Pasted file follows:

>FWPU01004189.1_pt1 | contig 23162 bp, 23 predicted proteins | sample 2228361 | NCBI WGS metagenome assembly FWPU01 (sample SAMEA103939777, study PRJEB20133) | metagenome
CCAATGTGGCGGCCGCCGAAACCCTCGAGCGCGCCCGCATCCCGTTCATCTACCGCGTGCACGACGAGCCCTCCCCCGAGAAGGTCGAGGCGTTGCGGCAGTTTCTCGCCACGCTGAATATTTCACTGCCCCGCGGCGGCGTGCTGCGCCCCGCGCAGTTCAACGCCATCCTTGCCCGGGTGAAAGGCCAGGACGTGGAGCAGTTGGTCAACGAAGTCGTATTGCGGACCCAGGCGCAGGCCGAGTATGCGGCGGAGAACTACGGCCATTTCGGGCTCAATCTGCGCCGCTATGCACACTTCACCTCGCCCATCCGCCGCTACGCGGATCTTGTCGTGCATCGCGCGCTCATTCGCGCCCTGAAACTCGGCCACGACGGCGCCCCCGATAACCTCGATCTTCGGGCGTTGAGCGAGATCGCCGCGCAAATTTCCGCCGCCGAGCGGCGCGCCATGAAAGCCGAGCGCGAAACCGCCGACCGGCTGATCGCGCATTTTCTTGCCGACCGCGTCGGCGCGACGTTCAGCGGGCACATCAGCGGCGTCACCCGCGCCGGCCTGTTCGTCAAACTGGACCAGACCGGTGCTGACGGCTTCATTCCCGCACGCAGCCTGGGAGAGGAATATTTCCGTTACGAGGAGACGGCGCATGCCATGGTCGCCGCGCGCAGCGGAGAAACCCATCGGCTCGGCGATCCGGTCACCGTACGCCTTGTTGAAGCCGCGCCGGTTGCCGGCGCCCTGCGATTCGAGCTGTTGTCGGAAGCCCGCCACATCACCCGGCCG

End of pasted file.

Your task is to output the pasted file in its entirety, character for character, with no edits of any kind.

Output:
>FWPU01004189.1_pt1 | contig 23162 bp, 23 predicted proteins | sample 2228361 | NCBI WGS metagenome assembly FWPU01 (sample SAMEA103939777, study PRJEB20133) | metagenome
CCAATGTGGCGGCCGCCGAAACCCTCGAGCGCGCCCGCATCCCGTTCATCTACCGCGTGCACGACGAGCCCTCCCCCGAGAAGGTCGAGGCGTTGCGGCAGTTTCTCGCCACGCTGAATATTTCACTGCCCCGCGGCGGCGTGCTGCGCCCCGCGCAGTTCAACGCCATCCTTGCCCGGGTGAAAGGCCAGGACGTGGAGCAGTTGGTCAACGAAGTCGTATTGCGGACCCAGGCGCAGGCCGAGTATGCGGCGGAGAACTACGGCCATTTCGGGCTCAATCTGCGCCGCTATGCACACTTCACCTCGCCCATCCGCCGCTACGCGGATCTTGTCGTGCATCGCGCGCTCATTCGCGCCCTGAAACTCGGCCACGACGGCGCCCCCGATAACCTCGATCTTCGGGCGTTGAGCGAGATCGCCGCGCAAATTTCCGCCGCCGAGCGGCGCGCCATGAAAGCCGAGCGCGAAACCGCCGACCGGCTGATCGCGCATTTTCTTGCCGACCGCGTCGGCGCGACGTTCAGCGGGCACATCAGCGGCGTCACCCGCGCCGGCCTGTTCGTCAAACTGGACCAGACCGGTGCTGACGGCTTCATTCCCGCACGCAGCCTGGGAGAGGAATATTTCCGTTACGAGGAGACGGCGCATGCCATGGTCGCCGCGCGCAGCGGAGAAACCCATCGGCTCGGCGATCCGGTCACCGTACGCCTTGTTGAAGCCGCGCCGGTTGCCGGCGCCCTGCGATTCGAGCTGTTGTCGGAAGCCCGCCACATCACCCGGCCG